Pfizer to temporarily reduce vaccine deliveries to Canada, minister says


Public Services and Procurement Minister Anita Anand said today that global pharmaceutical giant Pfizer will temporarily reduce shipments of its vaccine to Canada, further complicating the slow rollout of doses.

Anand said she was told last night that Pfizer will send fewer doses than expected because it is pausing some production lines at its facility in Puurs, Belgium, in order to expand long-term manufacturing capacity.

“This expansion work means that Pfizer is temporarily reducing deliveries to all countries receiving vaccines manufactured at its European facility, and that includes Canada,” Anand told reporters at a public health briefing.

“Pfizer believes that by the end of March it will be able to catch up, such that we will be on track for the total committed doses for Q1,” she added, referring to the first quarter of the calendar year.

Anand stressed that this is a “temporary reduction” and not a “stoppage,” as some doses will still be shipped to Canada when some of Pfizer’s manufacturing lines are idle.

“It’s going to be temporary, it’s not a loss, and we will make up those doses,” she said, adding deliveries will be disrupted for “two or three weeks.”

WATCH | Canada affected by Pfizer vaccine production delay in Europe:

Federal Procurement Minister Anita Anand made the announcement to reporters in Ottawa on Friday. 2:38

A spokesperson for Pfizer Canada said the delay will allow the company to significantly scale up its manufacturing operations and pump out up to 2 billion vaccine doses this year — up from the previous target of 1.3 billion.

The company said there will be “fluctuations in orders and shipping schedules” as it works to increase production volumes.

“As part of the normal productivity improvements to increase capacity, we must make modifications to the process and facility. Although this will temporarily impact shipments in late January and February, it will provide a significant increase in doses available for patients in late February and March,” the spokesperson said.

Maj.-Gen. Dany Fortin, the military commander leading vaccine logistics for the federal government, said Thursday that Canada was expecting deliveries of 208,000 doses of the Pfizer product each week for the rest of January. He also projected that 1.4 million doses would be delivered in February.

Anand said those delivery numbers will change as a result of this manufacturing hiccup, but she couldn’t say by how much.

“I am aware this morning that Pfizer is speaking with the Public Health Agency of Canada to provide further information related to the numbers so planning can take place,” she said.

Other countries supplied by Pfizer’s European facility provided some rough estimates Friday of how deliveries will be affected as Pfizer retools.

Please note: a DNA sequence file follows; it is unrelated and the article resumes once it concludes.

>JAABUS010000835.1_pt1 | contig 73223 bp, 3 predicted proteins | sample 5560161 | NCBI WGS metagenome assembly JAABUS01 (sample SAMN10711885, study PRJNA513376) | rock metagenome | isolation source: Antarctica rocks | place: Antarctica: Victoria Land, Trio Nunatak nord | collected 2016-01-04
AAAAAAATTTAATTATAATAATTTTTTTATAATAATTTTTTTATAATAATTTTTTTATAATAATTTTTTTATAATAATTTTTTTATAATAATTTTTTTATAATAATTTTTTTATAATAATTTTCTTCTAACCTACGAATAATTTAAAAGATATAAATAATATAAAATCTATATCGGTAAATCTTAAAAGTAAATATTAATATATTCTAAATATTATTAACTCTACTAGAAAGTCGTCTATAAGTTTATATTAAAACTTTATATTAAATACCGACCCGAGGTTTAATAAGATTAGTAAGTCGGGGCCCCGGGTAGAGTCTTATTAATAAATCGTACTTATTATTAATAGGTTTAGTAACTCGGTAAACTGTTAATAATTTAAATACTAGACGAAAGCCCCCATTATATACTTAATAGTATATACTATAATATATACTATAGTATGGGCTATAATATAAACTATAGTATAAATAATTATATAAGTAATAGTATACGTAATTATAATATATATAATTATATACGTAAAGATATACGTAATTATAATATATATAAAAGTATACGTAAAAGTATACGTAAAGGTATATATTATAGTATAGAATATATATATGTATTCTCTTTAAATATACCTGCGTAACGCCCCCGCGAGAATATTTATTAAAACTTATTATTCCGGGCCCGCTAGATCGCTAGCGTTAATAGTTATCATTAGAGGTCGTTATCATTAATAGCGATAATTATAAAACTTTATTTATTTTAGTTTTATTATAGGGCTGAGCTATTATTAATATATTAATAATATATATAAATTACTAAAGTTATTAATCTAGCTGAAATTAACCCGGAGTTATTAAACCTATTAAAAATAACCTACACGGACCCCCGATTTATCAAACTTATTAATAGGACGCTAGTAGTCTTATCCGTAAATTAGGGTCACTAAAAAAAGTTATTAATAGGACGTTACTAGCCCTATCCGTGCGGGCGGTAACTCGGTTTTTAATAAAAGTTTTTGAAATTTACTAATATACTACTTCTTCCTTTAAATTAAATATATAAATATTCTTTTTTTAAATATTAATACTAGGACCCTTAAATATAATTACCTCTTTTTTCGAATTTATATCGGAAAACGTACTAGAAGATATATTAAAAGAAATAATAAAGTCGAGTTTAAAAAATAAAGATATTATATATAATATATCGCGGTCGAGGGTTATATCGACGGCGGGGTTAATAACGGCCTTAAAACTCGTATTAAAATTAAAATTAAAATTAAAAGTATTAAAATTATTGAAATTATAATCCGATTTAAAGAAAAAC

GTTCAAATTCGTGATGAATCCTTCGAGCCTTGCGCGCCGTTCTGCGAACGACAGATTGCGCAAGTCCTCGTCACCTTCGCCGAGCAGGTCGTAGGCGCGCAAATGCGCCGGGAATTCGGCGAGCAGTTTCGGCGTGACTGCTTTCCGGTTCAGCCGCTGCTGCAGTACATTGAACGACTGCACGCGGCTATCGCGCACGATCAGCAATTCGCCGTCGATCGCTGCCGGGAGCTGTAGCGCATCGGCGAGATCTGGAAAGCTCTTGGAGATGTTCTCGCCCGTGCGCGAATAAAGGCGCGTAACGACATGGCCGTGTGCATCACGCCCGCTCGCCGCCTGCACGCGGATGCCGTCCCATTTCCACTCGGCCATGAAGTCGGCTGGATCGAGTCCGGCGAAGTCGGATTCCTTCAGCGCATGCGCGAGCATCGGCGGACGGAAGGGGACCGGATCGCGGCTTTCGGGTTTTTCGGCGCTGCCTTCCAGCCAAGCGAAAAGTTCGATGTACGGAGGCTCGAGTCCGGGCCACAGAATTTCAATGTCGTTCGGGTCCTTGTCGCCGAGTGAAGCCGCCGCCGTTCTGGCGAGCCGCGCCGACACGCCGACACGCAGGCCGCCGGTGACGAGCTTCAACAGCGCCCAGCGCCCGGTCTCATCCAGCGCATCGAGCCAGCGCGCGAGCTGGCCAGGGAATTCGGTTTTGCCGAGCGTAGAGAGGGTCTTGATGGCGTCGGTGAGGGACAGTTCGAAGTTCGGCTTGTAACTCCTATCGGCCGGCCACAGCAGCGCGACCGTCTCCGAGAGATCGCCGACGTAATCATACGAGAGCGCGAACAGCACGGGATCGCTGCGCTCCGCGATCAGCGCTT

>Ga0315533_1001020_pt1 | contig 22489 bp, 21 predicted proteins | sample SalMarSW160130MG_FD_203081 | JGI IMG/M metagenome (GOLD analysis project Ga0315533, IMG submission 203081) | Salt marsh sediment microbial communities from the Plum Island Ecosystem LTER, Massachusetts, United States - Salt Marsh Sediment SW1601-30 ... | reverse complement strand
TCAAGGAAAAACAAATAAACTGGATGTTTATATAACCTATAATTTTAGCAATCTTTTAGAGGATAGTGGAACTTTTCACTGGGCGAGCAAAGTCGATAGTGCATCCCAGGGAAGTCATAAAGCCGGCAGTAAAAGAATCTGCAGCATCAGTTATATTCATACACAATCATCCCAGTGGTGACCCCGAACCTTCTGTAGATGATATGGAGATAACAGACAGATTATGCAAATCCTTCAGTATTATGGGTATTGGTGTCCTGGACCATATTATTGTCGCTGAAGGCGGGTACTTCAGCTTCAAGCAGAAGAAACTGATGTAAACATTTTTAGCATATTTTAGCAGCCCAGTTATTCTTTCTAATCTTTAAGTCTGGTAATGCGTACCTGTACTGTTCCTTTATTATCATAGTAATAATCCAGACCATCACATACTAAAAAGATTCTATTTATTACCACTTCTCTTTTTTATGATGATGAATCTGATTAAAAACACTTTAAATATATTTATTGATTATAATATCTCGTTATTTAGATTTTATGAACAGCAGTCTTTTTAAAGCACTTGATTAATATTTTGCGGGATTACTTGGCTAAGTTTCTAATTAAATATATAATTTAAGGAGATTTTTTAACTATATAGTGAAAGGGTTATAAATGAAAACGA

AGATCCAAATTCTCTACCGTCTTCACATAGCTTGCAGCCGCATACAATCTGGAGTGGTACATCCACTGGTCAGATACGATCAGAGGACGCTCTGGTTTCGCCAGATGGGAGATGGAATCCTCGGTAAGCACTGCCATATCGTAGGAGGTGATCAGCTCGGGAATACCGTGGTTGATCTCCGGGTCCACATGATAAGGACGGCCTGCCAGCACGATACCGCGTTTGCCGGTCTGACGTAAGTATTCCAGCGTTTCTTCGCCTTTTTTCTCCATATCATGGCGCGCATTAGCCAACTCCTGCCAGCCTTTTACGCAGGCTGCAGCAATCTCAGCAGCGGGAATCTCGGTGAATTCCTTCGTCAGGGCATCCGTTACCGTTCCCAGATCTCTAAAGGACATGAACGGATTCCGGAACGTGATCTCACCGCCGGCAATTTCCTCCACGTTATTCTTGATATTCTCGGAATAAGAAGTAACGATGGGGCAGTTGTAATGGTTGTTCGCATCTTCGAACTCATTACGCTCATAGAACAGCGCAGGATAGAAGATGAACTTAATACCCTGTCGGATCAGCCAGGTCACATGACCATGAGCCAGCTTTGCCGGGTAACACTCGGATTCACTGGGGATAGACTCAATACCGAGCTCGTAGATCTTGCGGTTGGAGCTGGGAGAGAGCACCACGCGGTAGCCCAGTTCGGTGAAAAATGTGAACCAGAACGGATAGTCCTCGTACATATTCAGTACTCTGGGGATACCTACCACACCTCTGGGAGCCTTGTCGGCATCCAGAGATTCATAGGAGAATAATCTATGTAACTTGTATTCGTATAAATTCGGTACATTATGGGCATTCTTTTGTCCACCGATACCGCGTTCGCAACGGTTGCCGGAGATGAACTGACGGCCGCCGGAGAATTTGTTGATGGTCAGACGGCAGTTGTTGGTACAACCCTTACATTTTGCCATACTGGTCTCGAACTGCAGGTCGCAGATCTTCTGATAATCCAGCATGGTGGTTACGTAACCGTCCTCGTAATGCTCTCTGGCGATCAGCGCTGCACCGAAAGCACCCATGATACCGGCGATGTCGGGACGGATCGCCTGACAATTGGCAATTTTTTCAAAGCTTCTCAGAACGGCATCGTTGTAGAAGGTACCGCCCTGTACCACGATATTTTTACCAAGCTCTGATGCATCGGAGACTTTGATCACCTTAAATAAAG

The Norwegian Institute of Public Health said it expects deliveries to be reduced by as much as 20 per cent over the coming weeks. Lithuania said it was told its supplies would be halved until mid-February.

“The manufacturer told us the cuts are EU-wide,” Lithuanian health ministry spokesperson Vytautas Beniusis told Reuters.

Anand said the federal government still expects to receive roughly four million doses of the Pfizer product in the first three months of this year. Moderna is expected to deliver another two million doses of its vaccine.

Pfizer also has a plant in Kalamazoo, Mich., but all of Canada’s doses are being shipped from the company’s European operation.

‘Bumps along the way’

Prime Minister Justin Trudeau sought to assure Canadians today that the “temporary” delays won’t derail the government’s long-term goal of getting everyone who wants a shot vaccinated by the end of September.

He also said he doesn’t expect the manufacturing pause to “change our second quarter goals. Canada must still get ready for the ‘ramp up’ phase in Q2.”

Fortin has said the country is expecting delivery of about one million vaccine shots each week starting in April.

In the spring, Canada will shift from phase one of the vaccine rollout — immunizing particularly vulnerable people, such as long-term care home residents, some Indigenous adults and health care providers — to wider distribution among the general population.

Trudeau said the government always anticipated some “bumps along the way,” given the unprecedented global demand for vaccines.

“This kind of issue is out of our hands and that’s why we pursued an aggressive procurement strategy in the first place,” Trudeau said, adding Canada is not entirely dependent on Pfizer for shots.

Other promising vaccine candidates, such as those from AstraZeneca and Johnson & Johnson’s pharmaceutical division, Janssen, are currently being reviewed by regulators at Health Canada.



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